Poll: Obama, Clinton most-admired man, woman of 2014

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     Then-Secretary of State Hillary Rodham Clinton is shown in 2012 listening to President Barack Obama speak to members of the media during a Cabinet Meeting in the Cabinet Room of the White House. (AP Photo/Pablo Martinez Monsivais)

    Then-Secretary of State Hillary Rodham Clinton is shown in 2012 listening to President Barack Obama speak to members of the media during a Cabinet Meeting in the Cabinet Room of the White House. (AP Photo/Pablo Martinez Monsivais)

    Who do Americans most admire as we turn the page on a new year? Gallup has been tracking this question since 1948, and editor in chief Frank Newport helps us sort through the results. 

    In 1948, a sitting president and a former first lady — Harry Truman and Eleanor Roosevelt — were the most-admired man and woman according to the American public. Today it is much the same: The most-admired man of 2014 is Barack Obama (winning for the 7th year in a row) and Hillary Clinton is the most-admired woman.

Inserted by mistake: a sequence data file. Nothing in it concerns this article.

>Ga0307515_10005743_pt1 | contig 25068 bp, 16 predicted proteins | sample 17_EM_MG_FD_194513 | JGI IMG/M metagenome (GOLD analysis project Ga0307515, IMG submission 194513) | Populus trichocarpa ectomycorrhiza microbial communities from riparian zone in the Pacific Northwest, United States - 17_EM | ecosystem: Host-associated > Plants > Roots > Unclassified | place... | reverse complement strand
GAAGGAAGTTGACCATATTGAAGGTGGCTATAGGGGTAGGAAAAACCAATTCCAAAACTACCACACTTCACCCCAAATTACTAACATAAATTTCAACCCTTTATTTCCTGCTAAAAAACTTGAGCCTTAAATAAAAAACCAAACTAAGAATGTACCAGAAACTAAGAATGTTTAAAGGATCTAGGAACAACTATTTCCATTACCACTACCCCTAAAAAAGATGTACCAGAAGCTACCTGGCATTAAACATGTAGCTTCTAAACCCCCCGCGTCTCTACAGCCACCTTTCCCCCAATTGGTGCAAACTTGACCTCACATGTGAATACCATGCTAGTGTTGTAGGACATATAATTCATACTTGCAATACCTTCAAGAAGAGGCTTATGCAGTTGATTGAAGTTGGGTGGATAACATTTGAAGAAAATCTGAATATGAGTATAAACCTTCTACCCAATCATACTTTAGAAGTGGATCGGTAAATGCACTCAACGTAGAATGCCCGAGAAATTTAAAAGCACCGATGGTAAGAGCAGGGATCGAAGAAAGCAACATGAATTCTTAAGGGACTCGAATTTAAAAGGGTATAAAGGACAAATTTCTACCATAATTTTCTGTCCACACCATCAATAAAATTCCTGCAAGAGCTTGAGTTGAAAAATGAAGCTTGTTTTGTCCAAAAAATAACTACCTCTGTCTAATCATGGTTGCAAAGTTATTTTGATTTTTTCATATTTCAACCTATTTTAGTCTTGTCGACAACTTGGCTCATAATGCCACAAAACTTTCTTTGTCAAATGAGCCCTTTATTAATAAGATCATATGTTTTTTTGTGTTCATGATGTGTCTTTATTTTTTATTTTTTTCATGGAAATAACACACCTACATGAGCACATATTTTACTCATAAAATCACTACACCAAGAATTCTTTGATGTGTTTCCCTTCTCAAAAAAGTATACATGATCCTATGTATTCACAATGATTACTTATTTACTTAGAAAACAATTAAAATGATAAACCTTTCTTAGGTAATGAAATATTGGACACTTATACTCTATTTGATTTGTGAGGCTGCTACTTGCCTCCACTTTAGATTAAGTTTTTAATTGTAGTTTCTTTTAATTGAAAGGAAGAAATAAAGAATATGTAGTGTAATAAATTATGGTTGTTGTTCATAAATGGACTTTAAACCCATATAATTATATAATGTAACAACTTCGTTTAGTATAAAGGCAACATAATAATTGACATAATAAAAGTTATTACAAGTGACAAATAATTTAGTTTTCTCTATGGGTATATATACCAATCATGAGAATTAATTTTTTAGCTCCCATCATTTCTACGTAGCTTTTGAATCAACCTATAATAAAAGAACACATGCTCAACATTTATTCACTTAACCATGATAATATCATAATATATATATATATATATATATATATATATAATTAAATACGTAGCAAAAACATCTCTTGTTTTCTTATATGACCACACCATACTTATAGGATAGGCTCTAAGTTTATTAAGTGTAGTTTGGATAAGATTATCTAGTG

The president usually, but not always, wins, notes Newport.

    Thre is a wide gap between Obama, with 19 percent of mentions, and the next in the top 10, Pope Francis, who got 6 percent of mentions. Next comes Bill Clinton, Billy Graham, George W. Bush, Ben Carson, Stephen Hawking, Bill Gates, Bill O’Reilly, Benjamin Netanyahu, and Vladimir Putin.

    Putin may be the most unusual man on the list, named by 1 percent of Americans. 

    Billy Graham has been in the top ten list of most-admired men more than any other — at 58 times. Ronald Reagan made it on there 31 times. Jimmy Carter was up there 28 times.

    This year for Hillary Clinton marks the 13th in a row as the most-admired woman. It is also the 17th time out of the last 18 years. (Laura Bush won in 2001, two months after the 9/11 attacks.)

    Queen Elizabeth, at 46 times, is the woman who has been on the list more than any other, followed by Margaret Thatcher and Jackie Kennedy. 

    The winner of most admired woman who is most forgotten today: Sister Elizabeth Kenny, in 1951. She was an Australian nun who came up with a polio treatment before a vaccine for the virus was in wide use. 

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